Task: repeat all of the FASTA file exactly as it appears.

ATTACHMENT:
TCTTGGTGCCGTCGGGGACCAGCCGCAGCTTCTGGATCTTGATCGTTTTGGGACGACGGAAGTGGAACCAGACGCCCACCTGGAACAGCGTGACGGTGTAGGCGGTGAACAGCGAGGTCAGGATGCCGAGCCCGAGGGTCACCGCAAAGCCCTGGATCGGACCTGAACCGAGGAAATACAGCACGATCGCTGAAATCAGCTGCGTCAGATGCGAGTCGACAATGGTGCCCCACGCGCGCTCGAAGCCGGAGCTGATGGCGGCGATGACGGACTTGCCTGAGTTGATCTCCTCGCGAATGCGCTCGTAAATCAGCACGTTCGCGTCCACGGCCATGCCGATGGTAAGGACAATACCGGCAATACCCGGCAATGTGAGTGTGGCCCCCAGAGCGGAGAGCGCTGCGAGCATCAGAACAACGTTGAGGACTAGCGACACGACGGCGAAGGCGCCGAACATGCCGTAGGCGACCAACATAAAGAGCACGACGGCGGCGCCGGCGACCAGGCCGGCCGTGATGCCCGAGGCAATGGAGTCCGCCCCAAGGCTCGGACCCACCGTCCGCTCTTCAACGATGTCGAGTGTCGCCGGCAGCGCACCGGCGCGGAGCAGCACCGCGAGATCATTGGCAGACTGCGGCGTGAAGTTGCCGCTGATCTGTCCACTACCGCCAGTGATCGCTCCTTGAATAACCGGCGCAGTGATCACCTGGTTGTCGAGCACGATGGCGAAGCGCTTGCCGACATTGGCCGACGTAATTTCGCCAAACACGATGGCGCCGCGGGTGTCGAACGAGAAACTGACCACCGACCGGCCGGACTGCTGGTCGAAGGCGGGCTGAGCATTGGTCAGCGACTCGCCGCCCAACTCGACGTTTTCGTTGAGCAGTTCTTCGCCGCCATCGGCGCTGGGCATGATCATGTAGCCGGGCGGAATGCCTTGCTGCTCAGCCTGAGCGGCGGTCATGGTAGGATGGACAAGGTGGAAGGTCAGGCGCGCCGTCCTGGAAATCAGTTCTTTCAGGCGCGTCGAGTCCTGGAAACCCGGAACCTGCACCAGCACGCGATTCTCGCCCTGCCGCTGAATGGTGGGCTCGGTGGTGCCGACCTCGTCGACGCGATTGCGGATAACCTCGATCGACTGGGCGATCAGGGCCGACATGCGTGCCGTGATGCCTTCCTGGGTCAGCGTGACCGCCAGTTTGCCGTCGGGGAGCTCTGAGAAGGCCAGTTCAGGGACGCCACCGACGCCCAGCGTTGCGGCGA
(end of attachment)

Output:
TCTTGGTGCCGTCGGGGACCAGCCGCAGCTTCTGGATCTTGATCGTTTTGGGACGACGGAAGTGGAACCAGACGCCCACCTGGAACAGCGTGACGGTGTAGGCGGTGAACAGCGAGGTCAGGATGCCGAGCCCGAGGGTCACCGCAAAGCCCTGGATCGGACCTGAACCGAGGAAATACAGCACGATCGCTGAAATCAGCTGCGTCAGATGCGAGTCGACAATGGTGCCCCACGCGCGCTCGAAGCCGGAGCTGATGGCGGCGATGACGGACTTGCCTGAGTTGATCTCCTCGCGAATGCGCTCGTAAATCAGCACGTTCGCGTCCACGGCCATGCCGATGGTAAGGACAATACCGGCAATACCCGGCAATGTGAGTGTGGCCCCCAGAGCGGAGAGCGCTGCGAGCATCAGAACAACGTTGAGGACTAGCGACACGACGGCGAAGGCGCCGAACATGCCGTAGGCGACCAACATAAAGAGCACGACGGCGGCGCCGGCGACCAGGCCGGCCGTGATGCCCGAGGCAATGGAGTCCGCCCCAAGGCTCGGACCCACCGTCCGCTCTTCAACGATGTCGAGTGTCGCCGGCAGCGCACCGGCGCGGAGCAGCACCGCGAGATCATTGGCAGACTGCGGCGTGAAGTTGCCGCTGATCTGTCCACTACCGCCAGTGATCGCTCCTTGAATAACCGGCGCAGTGATCACCTGGTTGTCGAGCACGATGGCGAAGCGCTTGCCGACATTGGCCGACGTAATTTCGCCAAACACGATGGCGCCGCGGGTGTCGAACGAGAAACTGACCACCGACCGGCCGGACTGCTGGTCGAAGGCGGGCTGAGCATTGGTCAGCGACTCGCCGCCCAACTCGACGTTTTCGTTGAGCAGTTCTTCGCCGCCATCGGCGCTGGGCATGATCATGTAGCCGGGCGGAATGCCTTGCTGCTCAGCCTGAGCGGCGGTCATGGTAGGATGGACAAGGTGGAAGGTCAGGCGCGCCGTCCTGGAAATCAGTTCTTTCAGGCGCGTCGAGTCCTGGAAACCCGGAACCTGCACCAGCACGCGATTCTCGCCCTGCCGCTGAATGGTGGGCTCGGTGGTGCCGACCTCGTCGACGCGATTGCGGATAACCTCGATCGACTGGGCGATCAGGGCCGACATGCGTGCCGTGATGCCTTCCTGGGTCAGCGTGACCGCCAGTTTGCCGTCGGGGAGCTCTGAGAAGGCCAGTTCAGGGACGCCACCGACGCCCAGCGTTGCGGCGA